July 15, 2018
So, far, as we have looked at this catalogue of faithful believers in the Old Testament, we have seen Abel offering a sacrifice in faith even though it cost him his life. We have seen Enoch, who was taken into heaven without dying as a pointer to the reality that there is hope of life in a world plagued by sin. We have seen Noah who constructed the Ark to deliver his family and the animals from God’s judgment — an earthly redemption that anticipates an eternal redemption in Christ. We have also seen Abraham who followed God even though he did not know anything about the place God was taking him and who then was willing to offer Isaac in confidence that God was faithful to his promise and would raise him from the dead.
Last week we talked about Isaac and his blessings on his sons, Esau and Jacob. And now we arrive at Jacob and his son, Joseph.
The theme, though, that strings all of these people together is that they lived lives of faith, preferring to obey God and seek his pleasure over following the wisdom or conventions of men. As is written in verse 6: “Without faith it is impossible to please him.”
And that, loved ones, is a message that we cannot hear often enough. I don’t care how many good things you do that are good in the eyes of man, anything not done in faith and to the glory of Christ is sin. We must believe that he exists not just in an intellectual sense, but in a way that makes us live lives of obedience.
I fear, though, that when push comes to shove, the church is often filled by practical atheists — people who think that God exists, but whose lives do not reflect that reality.
- people who don’t forgive sins against one another
- people who can be downright mean to one another rather than loving them
- people who give begrudgingly rather than generously (and this applies to time, not just money)
- people who don’t know their Bibles and will not “study to show themselves approved…”
- people who do not rejoice in God always nor who pray without ceasing
- people who read the words of the Bible but are not engaged by them
- people who dishonor their parents
- people who give 1 hour in 168 to God rather than 1 day in 7
- and if they were to share their faith, it would come out as moralistic rules and not as good news.
Do you get my drift? Its something that ought to weigh heavily on all of us and convict us so that we might repent.
And so, we arrive at Jacob and Joseph…
Their stories are intertwined across 24 chapters of Genesis, nearly half of the book. But as the author of Hebrews has done with the others in this chapter, he focuses on one specific aspect of life to make his point — in this case, focusing on what they do as they approach death.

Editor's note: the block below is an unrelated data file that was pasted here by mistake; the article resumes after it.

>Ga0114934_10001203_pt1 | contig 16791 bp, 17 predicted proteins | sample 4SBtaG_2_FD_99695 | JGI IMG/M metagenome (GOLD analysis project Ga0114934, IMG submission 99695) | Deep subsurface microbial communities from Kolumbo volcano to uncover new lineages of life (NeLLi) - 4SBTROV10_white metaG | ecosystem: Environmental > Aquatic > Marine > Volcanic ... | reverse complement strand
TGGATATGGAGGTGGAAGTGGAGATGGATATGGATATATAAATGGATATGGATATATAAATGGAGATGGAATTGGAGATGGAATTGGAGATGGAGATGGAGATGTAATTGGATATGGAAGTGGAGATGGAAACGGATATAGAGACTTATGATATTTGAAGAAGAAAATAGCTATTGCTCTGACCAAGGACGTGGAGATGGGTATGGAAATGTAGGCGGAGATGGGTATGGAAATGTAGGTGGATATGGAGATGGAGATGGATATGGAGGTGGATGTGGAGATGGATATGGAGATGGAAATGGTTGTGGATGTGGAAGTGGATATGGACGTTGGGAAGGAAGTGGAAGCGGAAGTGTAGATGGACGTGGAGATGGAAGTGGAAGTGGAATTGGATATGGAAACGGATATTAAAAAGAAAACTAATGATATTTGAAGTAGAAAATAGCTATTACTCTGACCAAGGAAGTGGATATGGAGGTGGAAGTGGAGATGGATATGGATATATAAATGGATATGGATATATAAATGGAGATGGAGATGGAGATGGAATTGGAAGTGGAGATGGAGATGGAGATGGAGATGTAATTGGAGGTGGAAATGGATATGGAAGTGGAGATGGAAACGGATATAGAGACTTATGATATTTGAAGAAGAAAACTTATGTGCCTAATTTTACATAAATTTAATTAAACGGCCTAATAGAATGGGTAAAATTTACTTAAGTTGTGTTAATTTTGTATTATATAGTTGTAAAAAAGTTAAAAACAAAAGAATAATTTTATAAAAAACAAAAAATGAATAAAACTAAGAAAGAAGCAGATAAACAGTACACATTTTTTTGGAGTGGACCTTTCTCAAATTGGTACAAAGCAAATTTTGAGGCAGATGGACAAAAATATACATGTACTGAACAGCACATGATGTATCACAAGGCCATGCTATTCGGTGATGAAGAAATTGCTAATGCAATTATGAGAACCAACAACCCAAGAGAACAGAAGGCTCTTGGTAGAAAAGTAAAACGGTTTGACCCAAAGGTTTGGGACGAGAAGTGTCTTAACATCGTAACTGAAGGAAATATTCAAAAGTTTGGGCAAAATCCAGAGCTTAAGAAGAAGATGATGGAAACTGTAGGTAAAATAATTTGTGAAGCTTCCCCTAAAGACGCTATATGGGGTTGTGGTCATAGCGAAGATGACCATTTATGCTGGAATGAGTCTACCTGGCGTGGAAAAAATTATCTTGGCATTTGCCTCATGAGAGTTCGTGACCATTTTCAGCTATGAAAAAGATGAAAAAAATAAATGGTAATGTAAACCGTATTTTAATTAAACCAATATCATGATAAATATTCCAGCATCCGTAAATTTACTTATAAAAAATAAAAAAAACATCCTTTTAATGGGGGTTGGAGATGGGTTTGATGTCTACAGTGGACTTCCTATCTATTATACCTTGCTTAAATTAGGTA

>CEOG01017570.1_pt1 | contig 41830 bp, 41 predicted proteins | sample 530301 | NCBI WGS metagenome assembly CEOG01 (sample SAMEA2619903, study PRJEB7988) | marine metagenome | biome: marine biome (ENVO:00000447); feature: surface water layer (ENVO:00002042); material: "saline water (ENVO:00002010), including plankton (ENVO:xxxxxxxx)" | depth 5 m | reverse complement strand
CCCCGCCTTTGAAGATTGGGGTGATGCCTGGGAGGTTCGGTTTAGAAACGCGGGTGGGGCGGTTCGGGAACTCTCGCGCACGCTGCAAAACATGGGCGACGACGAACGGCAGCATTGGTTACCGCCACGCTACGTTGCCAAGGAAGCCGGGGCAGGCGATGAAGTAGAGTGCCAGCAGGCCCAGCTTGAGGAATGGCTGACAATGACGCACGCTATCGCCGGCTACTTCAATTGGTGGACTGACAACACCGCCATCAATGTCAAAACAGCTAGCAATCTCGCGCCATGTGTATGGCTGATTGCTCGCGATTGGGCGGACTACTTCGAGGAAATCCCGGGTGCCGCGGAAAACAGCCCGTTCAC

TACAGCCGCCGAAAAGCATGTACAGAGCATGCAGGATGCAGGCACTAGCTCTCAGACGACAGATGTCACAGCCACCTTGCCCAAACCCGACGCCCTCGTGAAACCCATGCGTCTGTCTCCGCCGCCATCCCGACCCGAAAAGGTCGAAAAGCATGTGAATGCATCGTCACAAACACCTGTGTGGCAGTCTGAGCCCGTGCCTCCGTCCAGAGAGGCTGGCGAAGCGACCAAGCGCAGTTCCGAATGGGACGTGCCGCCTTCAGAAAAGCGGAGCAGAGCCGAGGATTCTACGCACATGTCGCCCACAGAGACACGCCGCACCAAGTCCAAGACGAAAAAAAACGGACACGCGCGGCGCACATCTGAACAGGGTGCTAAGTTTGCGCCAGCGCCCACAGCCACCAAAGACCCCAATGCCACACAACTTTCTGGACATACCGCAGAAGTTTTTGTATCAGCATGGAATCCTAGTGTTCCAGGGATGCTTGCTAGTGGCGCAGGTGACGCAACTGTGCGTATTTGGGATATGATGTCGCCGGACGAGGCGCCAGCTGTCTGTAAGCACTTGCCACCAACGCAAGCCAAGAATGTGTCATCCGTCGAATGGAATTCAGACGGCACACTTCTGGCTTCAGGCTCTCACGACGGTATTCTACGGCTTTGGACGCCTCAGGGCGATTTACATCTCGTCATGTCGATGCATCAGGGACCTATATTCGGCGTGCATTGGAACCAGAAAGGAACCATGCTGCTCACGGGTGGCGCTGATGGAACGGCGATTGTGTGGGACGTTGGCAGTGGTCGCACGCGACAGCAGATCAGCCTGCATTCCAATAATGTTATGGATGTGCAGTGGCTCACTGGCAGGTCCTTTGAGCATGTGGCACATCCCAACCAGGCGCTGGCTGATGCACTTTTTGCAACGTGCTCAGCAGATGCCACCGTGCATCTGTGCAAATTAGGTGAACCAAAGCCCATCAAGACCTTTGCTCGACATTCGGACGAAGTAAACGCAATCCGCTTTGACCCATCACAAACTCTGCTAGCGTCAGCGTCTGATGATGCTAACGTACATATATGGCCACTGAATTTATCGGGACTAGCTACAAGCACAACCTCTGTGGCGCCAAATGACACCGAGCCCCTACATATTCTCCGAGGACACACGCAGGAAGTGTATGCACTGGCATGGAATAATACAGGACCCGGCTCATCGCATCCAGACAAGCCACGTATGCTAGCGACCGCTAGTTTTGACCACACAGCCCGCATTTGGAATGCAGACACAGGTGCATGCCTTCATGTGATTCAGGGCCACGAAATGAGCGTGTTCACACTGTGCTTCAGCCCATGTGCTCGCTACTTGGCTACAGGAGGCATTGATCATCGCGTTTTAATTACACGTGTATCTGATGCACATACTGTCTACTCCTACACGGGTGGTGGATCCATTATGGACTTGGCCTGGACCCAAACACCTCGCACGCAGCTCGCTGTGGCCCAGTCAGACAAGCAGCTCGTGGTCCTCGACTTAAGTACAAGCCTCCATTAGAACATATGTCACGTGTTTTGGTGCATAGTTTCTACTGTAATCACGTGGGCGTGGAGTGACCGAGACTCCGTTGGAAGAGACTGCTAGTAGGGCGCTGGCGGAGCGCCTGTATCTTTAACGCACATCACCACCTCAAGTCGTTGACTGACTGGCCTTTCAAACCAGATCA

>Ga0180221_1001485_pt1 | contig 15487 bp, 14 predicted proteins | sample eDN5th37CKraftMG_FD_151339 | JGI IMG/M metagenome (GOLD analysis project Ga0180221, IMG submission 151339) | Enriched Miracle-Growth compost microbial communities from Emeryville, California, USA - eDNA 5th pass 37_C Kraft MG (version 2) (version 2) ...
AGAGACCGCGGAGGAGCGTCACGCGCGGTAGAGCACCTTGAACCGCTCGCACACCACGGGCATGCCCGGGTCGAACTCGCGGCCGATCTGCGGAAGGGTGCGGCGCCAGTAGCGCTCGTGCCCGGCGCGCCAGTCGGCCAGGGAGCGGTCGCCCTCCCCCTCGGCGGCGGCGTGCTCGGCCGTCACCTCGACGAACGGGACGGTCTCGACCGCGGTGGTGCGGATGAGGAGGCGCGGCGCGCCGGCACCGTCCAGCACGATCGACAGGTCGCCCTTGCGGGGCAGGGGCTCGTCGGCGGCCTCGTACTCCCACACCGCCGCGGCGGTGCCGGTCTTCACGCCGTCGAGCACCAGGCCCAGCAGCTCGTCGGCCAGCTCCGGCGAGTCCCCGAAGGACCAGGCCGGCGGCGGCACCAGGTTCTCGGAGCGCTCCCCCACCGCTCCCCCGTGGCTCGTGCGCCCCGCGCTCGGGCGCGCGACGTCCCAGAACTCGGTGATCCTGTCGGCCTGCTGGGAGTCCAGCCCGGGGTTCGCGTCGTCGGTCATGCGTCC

Confirmation students and students who have been taught by me in confirmation over the years…All of you have heard me repeatedly say that the purpose of confirmation class is not simply to become a member of the church. Membership is only a byproduct of what we are doing. The purpose is to equip you to live a life of faith and then to die a death clinging to faith as well. And folks, that goes for all of the things we do here in worship as well…it is not just about the immediate, but about the whole of our lives.
So, of Jacob, the author writes: (verse 21)
“By faith, Jacob, while dying, blessed each of the sons of Joseph, and he worshipped on the top of his staff.”
By the way, this is a reference to Genesis 48.
Now, to understand what is taking place and what happens next as we move from Genesis into Exodus, you need to understand a little about ancient Hebrew culture.
When it came to an inheritance, the oldest son would get a double portion of the father’s estate. So, for example, if a man had three sons, his property would be divided into 4 portions and the first-born would get two of them while the others each received one.
The oldest son of Jacob, though, is Reuben. Yet Reuben lost his birthright (1 Chronicles 5:1; Genesis 49:3-4) because he raped Bilhah, his mother’s concubine (Genesis 35:22).
So, in place of Reuben, Jacob is giving the double-portion to Joseph and he does that by taking each of Joseph’s two sons and making them as if they were his own (Genesis 48:5) — giving each of these grandsons an equal share with their uncles, thus making a double-portion out of Joseph.
Why is that important?
First, it explains why Ephraim and Manasseh each are treated as separate tribes when they take their inheritance in the land, not combined as the tribe of Joseph.
Second, it gives us a picture of the importance of adoption in the eyes of God. The bottom line is that God is a God who adopts. Jesus is the only begotten Son of God, but we are called sons and daughters of God out of a spirit of adoption (Romans 8:15) and it is a reminder to us that we should take that same spirit with others — whether we actually adopt children (which is a wonderful thing) or we become extended parents and grandparents to kids in the church and in the community.